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Recent rally stretches value of shares


22 July 2019

House view






ANZ's chief investment office outlines what has caused markets to jump, and what it means.

The May sharemarket correction rapidly reversed in June because the US central bank surprised markets by signalling a possible interest rate cut as economic growth weakens.

While recent events have seen markets rally, our key indicators have failed to keep pace, which means all may not be what it seems and we are cautious of what could unfold in the near term.

The June rally has spilled over into July after a meeting at the G20 between US President Donald Trump and President of China, Xi Jinping, resulted in the two countries getting back to work on smoothing trade relations.

To that end, Trump lifted the Huawei ban we referred to last month, and China agreed to buy more US agricultural goods. For the moment, the trade war has entered a ceasefire period once again. But in our view it is unlikely to be permanent.

The strong sharemarket rally has seen the valuation of shares move back above our estimate of fair value, particularly Australian shares which look more stretched in price now than their global counterparts. By some measures, local stocks are at their most expensive in more than a decade.

The recent rally in shares is based upon an expectation of better growth ahead. However, our indicators of global activity have only recently started to stabilise, and have not kept up with the recent rally. In our view, it is still very early days and while we believe recession is unlikely, we remain cautious of the near-term growth outlook.

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ANZ investment strategy positions - July

Reflecting our current caution, we are now slightly “underweight” in Australian, developed market and emerging-market equities. More defensive listed real assets and alternatives are at “benchmark” levels.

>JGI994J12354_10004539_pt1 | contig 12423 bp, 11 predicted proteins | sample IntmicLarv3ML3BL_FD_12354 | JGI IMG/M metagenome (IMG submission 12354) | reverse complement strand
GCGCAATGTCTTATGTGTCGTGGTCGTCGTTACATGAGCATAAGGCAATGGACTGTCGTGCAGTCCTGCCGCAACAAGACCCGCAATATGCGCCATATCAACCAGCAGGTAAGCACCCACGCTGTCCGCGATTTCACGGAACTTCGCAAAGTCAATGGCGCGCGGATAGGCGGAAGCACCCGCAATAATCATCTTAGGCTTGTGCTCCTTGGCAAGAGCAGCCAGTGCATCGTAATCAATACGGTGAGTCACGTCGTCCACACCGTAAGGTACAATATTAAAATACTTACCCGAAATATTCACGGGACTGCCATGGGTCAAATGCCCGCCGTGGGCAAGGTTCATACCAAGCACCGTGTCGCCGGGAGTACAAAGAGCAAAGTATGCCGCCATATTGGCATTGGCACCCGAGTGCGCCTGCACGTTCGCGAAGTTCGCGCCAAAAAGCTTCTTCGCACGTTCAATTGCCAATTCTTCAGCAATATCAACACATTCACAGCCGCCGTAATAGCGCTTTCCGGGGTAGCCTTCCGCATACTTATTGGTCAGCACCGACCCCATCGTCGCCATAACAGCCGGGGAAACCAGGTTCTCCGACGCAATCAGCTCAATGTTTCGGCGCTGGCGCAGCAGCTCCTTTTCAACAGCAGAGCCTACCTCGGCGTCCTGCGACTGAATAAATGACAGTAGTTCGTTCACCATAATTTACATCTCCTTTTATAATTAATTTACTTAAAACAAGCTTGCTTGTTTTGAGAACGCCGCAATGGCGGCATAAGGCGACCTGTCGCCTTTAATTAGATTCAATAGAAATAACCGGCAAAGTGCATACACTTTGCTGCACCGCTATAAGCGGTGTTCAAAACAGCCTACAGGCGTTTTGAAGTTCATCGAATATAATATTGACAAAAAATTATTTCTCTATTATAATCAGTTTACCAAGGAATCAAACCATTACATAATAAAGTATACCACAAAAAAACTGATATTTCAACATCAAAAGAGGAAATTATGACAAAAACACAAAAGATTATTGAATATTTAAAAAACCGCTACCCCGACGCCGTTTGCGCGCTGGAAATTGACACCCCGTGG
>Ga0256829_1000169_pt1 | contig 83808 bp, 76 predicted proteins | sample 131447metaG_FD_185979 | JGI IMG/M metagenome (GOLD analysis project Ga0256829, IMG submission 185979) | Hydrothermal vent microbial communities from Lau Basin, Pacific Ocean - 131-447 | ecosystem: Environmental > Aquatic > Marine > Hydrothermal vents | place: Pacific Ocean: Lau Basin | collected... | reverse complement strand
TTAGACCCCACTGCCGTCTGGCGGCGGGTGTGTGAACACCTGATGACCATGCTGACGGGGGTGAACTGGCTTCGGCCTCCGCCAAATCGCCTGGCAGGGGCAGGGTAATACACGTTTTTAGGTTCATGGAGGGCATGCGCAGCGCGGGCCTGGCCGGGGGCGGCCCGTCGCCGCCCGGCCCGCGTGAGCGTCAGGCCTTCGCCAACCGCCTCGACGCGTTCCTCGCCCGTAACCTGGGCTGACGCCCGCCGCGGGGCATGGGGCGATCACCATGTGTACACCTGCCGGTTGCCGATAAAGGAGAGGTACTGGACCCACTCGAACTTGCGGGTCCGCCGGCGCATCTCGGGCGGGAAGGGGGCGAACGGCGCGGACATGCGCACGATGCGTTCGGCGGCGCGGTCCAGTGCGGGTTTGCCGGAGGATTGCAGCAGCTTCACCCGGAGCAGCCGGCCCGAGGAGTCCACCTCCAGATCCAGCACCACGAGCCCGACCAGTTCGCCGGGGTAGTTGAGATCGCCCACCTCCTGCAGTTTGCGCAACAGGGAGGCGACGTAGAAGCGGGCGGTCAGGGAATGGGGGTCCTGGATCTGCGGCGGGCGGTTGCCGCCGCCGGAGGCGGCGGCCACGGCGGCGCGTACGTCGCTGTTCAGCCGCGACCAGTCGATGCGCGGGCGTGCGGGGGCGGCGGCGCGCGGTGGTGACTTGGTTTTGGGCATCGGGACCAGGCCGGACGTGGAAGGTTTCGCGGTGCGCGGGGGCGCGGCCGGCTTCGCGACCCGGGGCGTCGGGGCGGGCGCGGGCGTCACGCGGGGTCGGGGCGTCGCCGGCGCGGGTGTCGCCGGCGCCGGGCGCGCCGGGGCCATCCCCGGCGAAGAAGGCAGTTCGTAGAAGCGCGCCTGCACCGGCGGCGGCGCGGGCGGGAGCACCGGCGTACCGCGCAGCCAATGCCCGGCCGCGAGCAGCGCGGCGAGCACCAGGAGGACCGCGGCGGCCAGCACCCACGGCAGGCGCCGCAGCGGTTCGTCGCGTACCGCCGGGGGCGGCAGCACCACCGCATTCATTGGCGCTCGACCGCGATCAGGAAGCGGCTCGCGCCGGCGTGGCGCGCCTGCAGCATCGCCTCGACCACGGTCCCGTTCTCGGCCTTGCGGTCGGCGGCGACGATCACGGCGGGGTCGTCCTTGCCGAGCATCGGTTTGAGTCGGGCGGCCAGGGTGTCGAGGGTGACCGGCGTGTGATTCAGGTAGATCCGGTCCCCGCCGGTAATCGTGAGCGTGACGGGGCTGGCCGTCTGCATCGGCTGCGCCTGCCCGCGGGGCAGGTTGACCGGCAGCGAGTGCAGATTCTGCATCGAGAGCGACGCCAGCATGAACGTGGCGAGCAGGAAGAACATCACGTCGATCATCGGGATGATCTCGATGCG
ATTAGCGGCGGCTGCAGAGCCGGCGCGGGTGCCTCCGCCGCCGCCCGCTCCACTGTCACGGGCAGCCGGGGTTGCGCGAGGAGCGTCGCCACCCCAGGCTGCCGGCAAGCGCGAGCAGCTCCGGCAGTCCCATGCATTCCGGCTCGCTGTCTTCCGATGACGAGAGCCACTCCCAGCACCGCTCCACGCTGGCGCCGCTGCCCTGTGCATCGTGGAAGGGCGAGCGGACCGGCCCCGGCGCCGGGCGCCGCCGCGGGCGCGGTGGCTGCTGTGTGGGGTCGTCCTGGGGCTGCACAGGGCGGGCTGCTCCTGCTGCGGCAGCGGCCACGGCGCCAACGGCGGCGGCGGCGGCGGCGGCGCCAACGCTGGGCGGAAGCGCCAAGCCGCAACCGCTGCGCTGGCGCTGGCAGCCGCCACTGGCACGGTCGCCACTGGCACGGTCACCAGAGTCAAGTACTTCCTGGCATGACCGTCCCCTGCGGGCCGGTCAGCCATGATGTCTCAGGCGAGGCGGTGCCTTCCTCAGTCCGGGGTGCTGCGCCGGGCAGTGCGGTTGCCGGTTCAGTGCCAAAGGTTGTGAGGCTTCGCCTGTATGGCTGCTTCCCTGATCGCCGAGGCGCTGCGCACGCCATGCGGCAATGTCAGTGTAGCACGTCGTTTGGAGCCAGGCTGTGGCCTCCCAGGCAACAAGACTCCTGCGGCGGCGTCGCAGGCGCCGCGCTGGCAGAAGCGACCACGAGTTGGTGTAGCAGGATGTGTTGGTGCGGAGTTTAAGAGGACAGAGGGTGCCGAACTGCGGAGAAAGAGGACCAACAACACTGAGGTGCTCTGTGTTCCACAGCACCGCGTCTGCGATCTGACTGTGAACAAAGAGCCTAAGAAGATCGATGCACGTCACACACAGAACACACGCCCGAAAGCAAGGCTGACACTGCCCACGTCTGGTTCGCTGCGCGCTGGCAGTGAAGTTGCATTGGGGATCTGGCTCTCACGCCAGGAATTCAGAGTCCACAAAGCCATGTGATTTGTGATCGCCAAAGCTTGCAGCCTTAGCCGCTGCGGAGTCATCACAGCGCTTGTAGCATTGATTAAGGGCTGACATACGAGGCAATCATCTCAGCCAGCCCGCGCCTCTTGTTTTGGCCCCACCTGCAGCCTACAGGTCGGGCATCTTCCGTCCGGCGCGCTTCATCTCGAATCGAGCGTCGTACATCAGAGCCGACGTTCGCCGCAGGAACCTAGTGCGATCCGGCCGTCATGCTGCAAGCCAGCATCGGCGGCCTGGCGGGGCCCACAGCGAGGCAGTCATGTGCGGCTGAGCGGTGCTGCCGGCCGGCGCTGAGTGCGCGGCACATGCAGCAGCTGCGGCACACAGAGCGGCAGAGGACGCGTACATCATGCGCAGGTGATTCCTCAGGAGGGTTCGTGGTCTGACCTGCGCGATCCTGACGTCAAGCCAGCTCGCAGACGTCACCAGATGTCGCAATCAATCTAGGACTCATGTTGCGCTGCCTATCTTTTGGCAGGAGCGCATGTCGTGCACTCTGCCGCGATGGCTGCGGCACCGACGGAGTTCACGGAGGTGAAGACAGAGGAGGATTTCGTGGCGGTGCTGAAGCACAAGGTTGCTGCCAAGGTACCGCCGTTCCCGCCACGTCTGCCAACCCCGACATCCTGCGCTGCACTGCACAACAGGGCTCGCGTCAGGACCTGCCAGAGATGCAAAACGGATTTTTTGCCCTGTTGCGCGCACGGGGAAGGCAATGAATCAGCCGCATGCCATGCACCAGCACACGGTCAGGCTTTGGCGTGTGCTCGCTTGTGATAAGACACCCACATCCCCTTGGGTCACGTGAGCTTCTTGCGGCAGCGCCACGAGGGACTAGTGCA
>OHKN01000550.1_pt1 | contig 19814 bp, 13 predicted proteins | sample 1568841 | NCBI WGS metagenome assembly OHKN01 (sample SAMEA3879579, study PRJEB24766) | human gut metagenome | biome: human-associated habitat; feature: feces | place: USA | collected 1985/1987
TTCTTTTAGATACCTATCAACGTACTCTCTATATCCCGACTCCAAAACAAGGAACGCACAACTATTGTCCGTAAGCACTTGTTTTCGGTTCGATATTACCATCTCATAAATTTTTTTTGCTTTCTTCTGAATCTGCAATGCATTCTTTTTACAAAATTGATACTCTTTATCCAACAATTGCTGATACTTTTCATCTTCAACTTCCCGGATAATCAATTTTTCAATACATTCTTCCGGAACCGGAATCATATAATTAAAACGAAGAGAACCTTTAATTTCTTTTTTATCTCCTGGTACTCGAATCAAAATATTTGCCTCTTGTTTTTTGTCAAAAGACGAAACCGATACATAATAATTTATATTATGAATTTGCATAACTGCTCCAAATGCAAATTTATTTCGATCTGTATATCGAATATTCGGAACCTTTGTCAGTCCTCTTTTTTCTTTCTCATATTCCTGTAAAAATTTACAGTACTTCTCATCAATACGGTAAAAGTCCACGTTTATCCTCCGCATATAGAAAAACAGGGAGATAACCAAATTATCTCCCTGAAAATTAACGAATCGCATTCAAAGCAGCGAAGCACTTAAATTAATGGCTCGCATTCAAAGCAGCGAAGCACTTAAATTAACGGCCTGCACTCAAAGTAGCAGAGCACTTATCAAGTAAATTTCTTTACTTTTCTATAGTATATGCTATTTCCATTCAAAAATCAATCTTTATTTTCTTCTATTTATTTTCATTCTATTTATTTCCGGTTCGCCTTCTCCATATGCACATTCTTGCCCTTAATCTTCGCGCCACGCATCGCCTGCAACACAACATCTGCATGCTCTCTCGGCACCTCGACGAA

International fixed income is now only a small “underweight” within our “benchmark” range while Australian fixed income is at “benchmark”. Cash is “overweight”.


Investment position
Asset class Reasoning
Developed equities Indicators point to slightly below-trend global earnings growth. Valuations in the US are now a little expensive; however, Europe is fair value and Japan and the UK relatively cheap. 
Australian equities Australian macro lead indicators have improved after weakening throughout 2018 with the domestic outlook a little better than it was at the end of last year.
Emerging-market equities Valuations remain generally more attractive than developed markets. However, trade tariffs leave downside risks to near-term earnings growth.
Listed real assets1 Valuations in global listed property are now relatively expensive. This asset class generally does well in periods of uncertainty, while bonds yields are low. 
Alternative growth The asset class adds to diversification and it has less volatility than listed real assets. It should provide protection if volatility in risk assets accelerates in the months ahead. 
Defensive: fixed income
International The slowdown in global growth and subdued inflation has ignited a solid rally in fixed income. 
Australia Valuations are moderately expensive reflecting markets shifting the subdued growth and inflation outlook.
Cash We prefer cash over global fixed income in our defensive asset positioning, given investors are not compensated for holding duration.
Foreign currency hedge ratio2 While our commodity price-based fair value estimate of the currency is at US78¢, slower global growth and the prospect of more Australian interest rate cuts keep our positioning close to neutral.


Equities, fixed income, cash and currency are relative to benchmark.

1. Comprises of 50/50 split between global real estate investment trusts and infrastructure securities.

2. Percentage of developed market and emerging market equities hedged from foreign currency into Australian dollar.


Representative diversified portfolio with 70/30 growth/defensive assets.

As at June 2019.

Read the full Chief Investment Officer House View (PDF 149kB)


Mark Rider, former Chief Investment Officer

Mark brought over 30 years of investment market experience to ANZ, having previously worked at UBS and the Reserve Bank of Australia. During his seven-year tenure at ANZ Mark was responsible for and contributed to the overarching investment philosophy, investment strategy and asset allocation of ANZ Private Banking.


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